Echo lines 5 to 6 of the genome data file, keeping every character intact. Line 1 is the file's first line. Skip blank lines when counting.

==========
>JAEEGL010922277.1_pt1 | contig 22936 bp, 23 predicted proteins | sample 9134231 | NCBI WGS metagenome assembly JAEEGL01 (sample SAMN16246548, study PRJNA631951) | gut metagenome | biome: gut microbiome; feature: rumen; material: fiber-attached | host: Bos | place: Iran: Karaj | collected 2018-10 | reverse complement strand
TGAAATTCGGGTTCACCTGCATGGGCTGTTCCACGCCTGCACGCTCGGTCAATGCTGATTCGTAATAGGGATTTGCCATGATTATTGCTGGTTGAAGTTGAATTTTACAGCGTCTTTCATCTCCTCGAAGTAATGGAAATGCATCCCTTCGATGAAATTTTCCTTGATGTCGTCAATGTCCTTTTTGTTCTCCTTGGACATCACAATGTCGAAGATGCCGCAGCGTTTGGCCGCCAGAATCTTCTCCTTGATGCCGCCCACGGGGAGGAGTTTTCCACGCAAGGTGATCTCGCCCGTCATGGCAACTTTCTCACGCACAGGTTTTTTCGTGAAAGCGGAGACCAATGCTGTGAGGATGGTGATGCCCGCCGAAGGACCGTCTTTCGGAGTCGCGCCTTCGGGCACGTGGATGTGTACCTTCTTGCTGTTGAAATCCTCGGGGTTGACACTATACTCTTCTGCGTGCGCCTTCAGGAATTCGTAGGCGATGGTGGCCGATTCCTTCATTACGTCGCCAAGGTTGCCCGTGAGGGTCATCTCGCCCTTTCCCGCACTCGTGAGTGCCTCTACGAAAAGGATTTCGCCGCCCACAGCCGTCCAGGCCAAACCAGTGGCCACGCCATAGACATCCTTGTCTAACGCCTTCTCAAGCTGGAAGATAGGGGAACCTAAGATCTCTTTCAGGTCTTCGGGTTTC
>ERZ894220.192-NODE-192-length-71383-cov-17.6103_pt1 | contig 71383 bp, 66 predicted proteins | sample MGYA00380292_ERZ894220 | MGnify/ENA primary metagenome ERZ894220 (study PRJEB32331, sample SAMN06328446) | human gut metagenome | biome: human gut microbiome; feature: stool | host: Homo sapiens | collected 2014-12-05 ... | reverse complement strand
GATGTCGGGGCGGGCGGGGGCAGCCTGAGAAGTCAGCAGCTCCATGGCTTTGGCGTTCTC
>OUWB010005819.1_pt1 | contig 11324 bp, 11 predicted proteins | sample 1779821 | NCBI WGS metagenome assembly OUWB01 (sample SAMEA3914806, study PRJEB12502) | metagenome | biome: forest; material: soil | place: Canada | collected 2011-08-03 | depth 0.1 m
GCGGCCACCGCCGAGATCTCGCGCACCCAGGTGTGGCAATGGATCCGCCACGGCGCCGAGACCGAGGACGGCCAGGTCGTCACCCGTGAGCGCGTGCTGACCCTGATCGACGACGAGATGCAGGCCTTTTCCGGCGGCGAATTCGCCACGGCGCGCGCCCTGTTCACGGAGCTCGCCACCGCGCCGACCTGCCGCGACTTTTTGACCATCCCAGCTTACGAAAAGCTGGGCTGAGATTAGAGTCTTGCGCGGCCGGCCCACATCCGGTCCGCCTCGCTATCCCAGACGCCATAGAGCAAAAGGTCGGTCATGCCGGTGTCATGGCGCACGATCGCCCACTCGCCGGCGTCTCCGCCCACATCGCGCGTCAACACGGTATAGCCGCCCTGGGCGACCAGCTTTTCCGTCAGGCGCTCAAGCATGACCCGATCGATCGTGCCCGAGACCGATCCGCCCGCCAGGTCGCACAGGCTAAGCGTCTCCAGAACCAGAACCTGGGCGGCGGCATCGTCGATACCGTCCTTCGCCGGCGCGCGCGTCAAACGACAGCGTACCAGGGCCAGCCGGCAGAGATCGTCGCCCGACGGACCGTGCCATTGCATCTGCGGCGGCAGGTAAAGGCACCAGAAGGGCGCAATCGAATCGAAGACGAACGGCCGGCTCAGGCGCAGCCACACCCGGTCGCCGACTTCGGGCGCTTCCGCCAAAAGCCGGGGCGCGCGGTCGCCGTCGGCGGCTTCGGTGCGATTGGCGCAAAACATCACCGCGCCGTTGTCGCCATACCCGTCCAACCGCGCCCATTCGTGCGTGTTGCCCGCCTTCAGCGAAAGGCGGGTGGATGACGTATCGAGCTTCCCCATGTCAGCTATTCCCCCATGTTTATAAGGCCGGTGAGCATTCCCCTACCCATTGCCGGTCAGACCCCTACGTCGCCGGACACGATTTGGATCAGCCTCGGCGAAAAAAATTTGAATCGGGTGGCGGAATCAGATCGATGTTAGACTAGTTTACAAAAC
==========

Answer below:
>OUWB010005819.1_pt1 | contig 11324 bp, 11 predicted proteins | sample 1779821 | NCBI WGS metagenome assembly OUWB01 (sample SAMEA3914806, study PRJEB12502) | metagenome | biome: forest; material: soil | place: Canada | collected 2011-08-03 | depth 0.1 m
GCGGCCACCGCCGAGATCTCGCGCACCCAGGTGTGGCAATGGATCCGCCACGGCGCCGAGACCGAGGACGGCCAGGTCGTCACCCGTGAGCGCGTGCTGACCCTGATCGACGACGAGATGCAGGCCTTTTCCGGCGGCGAATTCGCCACGGCGCGCGCCCTGTTCACGGAGCTCGCCACCGCGCCGACCTGCCGCGACTTTTTGACCATCCCAGCTTACGAAAAGCTGGGCTGAGATTAGAGTCTTGCGCGGCCGGCCCACATCCGGTCCGCCTCGCTATCCCAGACGCCATAGAGCAAAAGGTCGGTCATGCCGGTGTCATGGCGCACGATCGCCCACTCGCCGGCGTCTCCGCCCACATCGCGCGTCAACACGGTATAGCCGCCCTGGGCGACCAGCTTTTCCGTCAGGCGCTCAAGCATGACCCGATCGATCGTGCCCGAGACCGATCCGCCCGCCAGGTCGCACAGGCTAAGCGTCTCCAGAACCAGAACCTGGGCGGCGGCATCGTCGATACCGTCCTTCGCCGGCGCGCGCGTCAAACGACAGCGTACCAGGGCCAGCCGGCAGAGATCGTCGCCCGACGGACCGTGCCATTGCATCTGCGGCGGCAGGTAAAGGCACCAGAAGGGCGCAATCGAATCGAAGACGAACGGCCGGCTCAGGCGCAGCCACACCCGGTCGCCGACTTCGGGCGCTTCCGCCAAAAGCCGGGGCGCGCGGTCGCCGTCGGCGGCTTCGGTGCGATTGGCGCAAAACATCACCGCGCCGTTGTCGCCATACCCGTCCAACCGCGCCCATTCGTGCGTGTTGCCCGCCTTCAGCGAAAGGCGGGTGGATGACGTATCGAGCTTCCCCATGTCAGCTATTCCCCCATGTTTATAAGGCCGGTGAGCATTCCCCTACCCATTGCCGGTCAGACCCCTACGTCGCCGGACACGATTTGGATCAGCCTCGGCGAAAAAAATTTGAATCGGGTGGCGGAATCAGATCGATGTTAGACTAGTTTACAAAAC